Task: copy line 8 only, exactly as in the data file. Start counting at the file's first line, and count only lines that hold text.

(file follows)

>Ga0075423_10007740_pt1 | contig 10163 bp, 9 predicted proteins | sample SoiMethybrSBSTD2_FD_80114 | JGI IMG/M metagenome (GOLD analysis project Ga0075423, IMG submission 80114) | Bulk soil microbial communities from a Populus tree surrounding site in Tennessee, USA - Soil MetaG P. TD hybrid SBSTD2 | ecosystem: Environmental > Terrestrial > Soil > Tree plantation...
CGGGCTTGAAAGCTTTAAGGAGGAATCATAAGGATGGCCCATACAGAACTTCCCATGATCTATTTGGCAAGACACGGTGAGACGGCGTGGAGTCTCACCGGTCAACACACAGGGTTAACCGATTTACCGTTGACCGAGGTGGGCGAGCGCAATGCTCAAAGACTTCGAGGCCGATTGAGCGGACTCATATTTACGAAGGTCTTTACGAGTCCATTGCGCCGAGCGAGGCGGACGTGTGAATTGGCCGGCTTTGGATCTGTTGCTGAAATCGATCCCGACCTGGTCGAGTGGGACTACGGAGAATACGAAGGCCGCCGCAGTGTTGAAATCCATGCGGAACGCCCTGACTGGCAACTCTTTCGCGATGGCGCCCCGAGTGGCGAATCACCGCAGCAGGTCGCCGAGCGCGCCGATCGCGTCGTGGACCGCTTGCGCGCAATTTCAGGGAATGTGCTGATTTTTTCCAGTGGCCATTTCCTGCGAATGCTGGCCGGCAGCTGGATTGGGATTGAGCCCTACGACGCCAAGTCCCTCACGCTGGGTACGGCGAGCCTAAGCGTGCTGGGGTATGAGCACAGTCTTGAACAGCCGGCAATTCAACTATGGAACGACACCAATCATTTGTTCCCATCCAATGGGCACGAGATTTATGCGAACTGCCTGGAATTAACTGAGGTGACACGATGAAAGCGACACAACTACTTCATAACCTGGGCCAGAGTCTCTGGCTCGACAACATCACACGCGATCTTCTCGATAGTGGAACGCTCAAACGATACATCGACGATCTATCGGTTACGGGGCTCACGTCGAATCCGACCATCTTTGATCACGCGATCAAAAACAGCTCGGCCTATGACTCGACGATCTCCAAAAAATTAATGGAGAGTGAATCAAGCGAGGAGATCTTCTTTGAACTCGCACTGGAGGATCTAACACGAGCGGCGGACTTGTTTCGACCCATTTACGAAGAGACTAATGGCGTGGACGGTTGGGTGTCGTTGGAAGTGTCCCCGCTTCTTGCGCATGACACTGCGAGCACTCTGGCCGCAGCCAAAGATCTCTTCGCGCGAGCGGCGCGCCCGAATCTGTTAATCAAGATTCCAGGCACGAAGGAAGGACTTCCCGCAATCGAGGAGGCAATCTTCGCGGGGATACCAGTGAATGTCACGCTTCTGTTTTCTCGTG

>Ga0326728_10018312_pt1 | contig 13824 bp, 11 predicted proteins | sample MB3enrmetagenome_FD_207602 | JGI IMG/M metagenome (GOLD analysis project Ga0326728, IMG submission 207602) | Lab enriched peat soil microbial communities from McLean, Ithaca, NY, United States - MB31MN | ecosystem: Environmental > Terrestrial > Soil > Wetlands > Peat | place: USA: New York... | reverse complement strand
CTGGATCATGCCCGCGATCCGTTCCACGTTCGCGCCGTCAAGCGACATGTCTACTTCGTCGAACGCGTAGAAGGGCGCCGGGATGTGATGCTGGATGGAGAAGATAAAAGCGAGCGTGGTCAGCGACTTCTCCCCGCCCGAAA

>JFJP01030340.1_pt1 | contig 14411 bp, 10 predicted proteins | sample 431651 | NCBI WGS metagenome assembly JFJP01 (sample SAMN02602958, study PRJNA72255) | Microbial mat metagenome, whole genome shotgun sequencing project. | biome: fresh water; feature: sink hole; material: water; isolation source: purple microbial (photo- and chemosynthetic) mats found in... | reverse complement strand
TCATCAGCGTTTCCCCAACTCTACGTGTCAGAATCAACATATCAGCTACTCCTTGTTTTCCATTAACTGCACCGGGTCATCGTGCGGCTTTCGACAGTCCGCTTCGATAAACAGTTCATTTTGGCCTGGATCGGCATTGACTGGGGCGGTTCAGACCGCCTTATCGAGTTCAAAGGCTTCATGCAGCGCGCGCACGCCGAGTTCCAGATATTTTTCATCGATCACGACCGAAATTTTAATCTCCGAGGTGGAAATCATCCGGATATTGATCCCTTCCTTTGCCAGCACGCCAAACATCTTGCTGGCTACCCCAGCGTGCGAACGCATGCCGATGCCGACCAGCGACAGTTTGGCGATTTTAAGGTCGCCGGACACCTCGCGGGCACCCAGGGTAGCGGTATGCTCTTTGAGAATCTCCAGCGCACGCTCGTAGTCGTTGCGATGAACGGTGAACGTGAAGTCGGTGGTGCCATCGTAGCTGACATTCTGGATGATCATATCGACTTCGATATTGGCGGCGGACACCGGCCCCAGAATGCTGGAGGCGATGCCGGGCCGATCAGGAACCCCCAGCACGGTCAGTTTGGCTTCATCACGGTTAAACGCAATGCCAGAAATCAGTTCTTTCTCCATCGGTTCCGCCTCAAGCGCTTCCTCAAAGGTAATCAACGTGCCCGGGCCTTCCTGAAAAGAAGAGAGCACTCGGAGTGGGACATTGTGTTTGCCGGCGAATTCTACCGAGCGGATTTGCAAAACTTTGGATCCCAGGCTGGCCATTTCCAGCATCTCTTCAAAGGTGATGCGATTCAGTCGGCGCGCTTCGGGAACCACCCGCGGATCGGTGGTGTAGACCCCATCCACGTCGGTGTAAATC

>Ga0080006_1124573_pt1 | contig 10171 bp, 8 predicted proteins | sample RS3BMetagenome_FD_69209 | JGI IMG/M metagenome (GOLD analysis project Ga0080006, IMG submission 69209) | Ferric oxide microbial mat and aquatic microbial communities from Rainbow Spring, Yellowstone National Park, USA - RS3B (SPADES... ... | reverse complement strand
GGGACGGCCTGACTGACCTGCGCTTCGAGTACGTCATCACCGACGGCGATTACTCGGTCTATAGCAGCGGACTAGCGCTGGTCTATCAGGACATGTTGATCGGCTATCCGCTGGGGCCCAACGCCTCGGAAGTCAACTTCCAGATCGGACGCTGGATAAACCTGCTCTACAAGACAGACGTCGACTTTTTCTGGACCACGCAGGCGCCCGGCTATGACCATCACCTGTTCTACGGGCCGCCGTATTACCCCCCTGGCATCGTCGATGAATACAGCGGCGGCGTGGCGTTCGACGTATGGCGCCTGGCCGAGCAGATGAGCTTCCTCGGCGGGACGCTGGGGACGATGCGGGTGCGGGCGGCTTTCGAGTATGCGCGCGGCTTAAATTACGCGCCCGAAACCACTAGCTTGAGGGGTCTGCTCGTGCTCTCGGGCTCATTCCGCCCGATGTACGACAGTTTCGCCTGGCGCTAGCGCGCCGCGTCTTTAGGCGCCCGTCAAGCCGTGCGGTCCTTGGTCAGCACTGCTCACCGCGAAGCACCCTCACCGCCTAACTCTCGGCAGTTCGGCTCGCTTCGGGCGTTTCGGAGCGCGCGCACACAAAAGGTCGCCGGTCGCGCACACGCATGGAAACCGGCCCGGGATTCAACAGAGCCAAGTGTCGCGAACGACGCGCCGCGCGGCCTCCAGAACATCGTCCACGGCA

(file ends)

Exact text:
GGGACGGCCTGACTGACCTGCGCTTCGAGTACGTCATCACCGACGGCGATTACTCGGTCTATAGCAGCGGACTAGCGCTGGTCTATCAGGACATGTTGATCGGCTATCCGCTGGGGCCCAACGCCTCGGAAGTCAACTTCCAGATCGGACGCTGGATAAACCTGCTCTACAAGACAGACGTCGACTTTTTCTGGACCACGCAGGCGCCCGGCTATGACCATCACCTGTTCTACGGGCCGCCGTATTACCCCCCTGGCATCGTCGATGAATACAGCGGCGGCGTGGCGTTCGACGTATGGCGCCTGGCCGAGCAGATGAGCTTCCTCGGCGGGACGCTGGGGACGATGCGGGTGCGGGCGGCTTTCGAGTATGCGCGCGGCTTAAATTACGCGCCCGAAACCACTAGCTTGAGGGGTCTGCTCGTGCTCTCGGGCTCATTCCGCCCGATGTACGACAGTTTCGCCTGGCGCTAGCGCGCCGCGTCTTTAGGCGCCCGTCAAGCCGTGCGGTCCTTGGTCAGCACTGCTCACCGCGAAGCACCCTCACCGCCTAACTCTCGGCAGTTCGGCTCGCTTCGGGCGTTTCGGAGCGCGCGCACACAAAAGGTCGCCGGTCGCGCACACGCATGGAAACCGGCCCGGGATTCAACAGAGCCAAGTGTCGCGAACGACGCGCCGCGCGGCCTCCAGAACATCGTCCACGGCA